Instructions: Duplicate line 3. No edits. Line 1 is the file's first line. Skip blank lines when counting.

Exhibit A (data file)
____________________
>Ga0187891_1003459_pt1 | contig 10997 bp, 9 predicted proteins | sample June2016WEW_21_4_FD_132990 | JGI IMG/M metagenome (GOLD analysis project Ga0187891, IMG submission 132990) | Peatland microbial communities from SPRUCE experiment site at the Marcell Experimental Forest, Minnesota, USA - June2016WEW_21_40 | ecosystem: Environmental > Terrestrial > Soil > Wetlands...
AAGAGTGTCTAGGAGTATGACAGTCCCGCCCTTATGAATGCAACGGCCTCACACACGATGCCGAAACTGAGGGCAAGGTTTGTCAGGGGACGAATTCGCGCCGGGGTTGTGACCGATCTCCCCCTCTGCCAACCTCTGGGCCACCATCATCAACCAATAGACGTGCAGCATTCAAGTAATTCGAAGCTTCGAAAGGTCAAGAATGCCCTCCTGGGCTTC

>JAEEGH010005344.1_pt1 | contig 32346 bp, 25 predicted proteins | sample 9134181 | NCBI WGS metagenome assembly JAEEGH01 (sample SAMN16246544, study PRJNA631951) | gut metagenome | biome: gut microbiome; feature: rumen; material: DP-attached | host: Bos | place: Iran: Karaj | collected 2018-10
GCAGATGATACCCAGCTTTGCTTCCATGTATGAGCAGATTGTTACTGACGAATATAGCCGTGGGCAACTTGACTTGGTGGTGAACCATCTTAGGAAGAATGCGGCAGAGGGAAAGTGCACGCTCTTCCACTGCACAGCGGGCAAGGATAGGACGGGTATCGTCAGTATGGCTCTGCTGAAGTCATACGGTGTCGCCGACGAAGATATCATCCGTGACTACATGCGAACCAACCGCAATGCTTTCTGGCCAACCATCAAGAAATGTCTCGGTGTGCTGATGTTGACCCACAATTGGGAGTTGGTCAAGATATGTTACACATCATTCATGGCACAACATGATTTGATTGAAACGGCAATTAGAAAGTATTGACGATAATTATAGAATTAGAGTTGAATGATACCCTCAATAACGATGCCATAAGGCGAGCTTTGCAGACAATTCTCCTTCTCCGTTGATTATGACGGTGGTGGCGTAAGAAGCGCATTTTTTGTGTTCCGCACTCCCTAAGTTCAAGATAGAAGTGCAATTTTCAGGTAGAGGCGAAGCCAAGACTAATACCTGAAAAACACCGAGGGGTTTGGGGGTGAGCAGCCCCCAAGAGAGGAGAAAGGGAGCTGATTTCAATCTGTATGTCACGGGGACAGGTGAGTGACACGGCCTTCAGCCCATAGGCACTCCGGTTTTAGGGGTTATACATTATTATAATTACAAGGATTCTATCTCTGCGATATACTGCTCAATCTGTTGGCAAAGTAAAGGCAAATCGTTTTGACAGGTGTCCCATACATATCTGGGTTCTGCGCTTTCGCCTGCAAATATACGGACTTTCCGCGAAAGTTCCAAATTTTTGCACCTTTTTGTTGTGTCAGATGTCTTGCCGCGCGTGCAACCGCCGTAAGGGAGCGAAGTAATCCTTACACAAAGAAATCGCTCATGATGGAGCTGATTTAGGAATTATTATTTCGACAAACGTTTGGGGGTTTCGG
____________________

>JAEEGH010005344.1_pt1 | contig 32346 bp, 25 predicted proteins | sample 9134181 | NCBI WGS metagenome assembly JAEEGH01 (sample SAMN16246544, study PRJNA631951) | gut metagenome | biome: gut microbiome; feature: rumen; material: DP-attached | host: Bos | place: Iran: Karaj | collected 2018-10